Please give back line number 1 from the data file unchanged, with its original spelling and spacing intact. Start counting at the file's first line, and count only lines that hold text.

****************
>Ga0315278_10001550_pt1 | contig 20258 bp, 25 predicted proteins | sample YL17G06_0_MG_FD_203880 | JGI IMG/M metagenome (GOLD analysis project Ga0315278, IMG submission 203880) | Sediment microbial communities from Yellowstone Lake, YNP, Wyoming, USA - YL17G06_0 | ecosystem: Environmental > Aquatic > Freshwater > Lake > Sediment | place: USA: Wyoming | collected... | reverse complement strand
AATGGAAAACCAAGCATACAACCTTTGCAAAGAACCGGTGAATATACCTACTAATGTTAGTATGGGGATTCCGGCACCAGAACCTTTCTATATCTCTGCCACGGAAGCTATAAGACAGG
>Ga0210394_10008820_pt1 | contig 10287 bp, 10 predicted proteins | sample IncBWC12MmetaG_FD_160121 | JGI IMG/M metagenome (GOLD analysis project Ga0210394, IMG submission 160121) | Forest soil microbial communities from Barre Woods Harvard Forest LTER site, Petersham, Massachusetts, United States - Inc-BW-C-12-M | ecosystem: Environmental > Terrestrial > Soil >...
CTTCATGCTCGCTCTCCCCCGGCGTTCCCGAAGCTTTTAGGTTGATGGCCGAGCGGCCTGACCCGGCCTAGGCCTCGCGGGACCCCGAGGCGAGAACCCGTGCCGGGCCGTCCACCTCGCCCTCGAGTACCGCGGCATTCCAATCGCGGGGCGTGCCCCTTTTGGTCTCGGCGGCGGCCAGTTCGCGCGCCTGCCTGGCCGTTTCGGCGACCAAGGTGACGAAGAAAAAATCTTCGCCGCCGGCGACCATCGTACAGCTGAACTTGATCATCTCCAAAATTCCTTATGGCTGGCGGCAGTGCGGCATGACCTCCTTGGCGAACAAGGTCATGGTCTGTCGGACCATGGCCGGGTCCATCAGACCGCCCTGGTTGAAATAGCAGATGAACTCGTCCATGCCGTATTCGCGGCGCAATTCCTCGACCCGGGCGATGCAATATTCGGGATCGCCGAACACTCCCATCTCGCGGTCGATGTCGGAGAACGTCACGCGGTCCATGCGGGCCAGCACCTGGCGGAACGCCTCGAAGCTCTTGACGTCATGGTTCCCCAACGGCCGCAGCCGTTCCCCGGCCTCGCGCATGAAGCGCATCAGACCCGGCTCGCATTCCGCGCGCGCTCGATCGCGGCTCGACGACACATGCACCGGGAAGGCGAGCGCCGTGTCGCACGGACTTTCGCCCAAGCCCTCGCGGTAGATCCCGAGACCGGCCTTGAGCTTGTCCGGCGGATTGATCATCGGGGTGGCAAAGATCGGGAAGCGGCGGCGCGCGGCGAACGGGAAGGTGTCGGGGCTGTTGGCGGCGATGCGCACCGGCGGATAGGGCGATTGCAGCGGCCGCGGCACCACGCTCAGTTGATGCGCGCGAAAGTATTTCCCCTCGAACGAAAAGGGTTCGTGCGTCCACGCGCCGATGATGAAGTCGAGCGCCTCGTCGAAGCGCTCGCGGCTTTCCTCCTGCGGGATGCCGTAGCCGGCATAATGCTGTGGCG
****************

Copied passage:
>Ga0315278_10001550_pt1 | contig 20258 bp, 25 predicted proteins | sample YL17G06_0_MG_FD_203880 | JGI IMG/M metagenome (GOLD analysis project Ga0315278, IMG submission 203880) | Sediment microbial communities from Yellowstone Lake, YNP, Wyoming, USA - YL17G06_0 | ecosystem: Environmental > Aquatic > Freshwater > Lake > Sediment | place: USA: Wyoming | collected... | reverse complement strand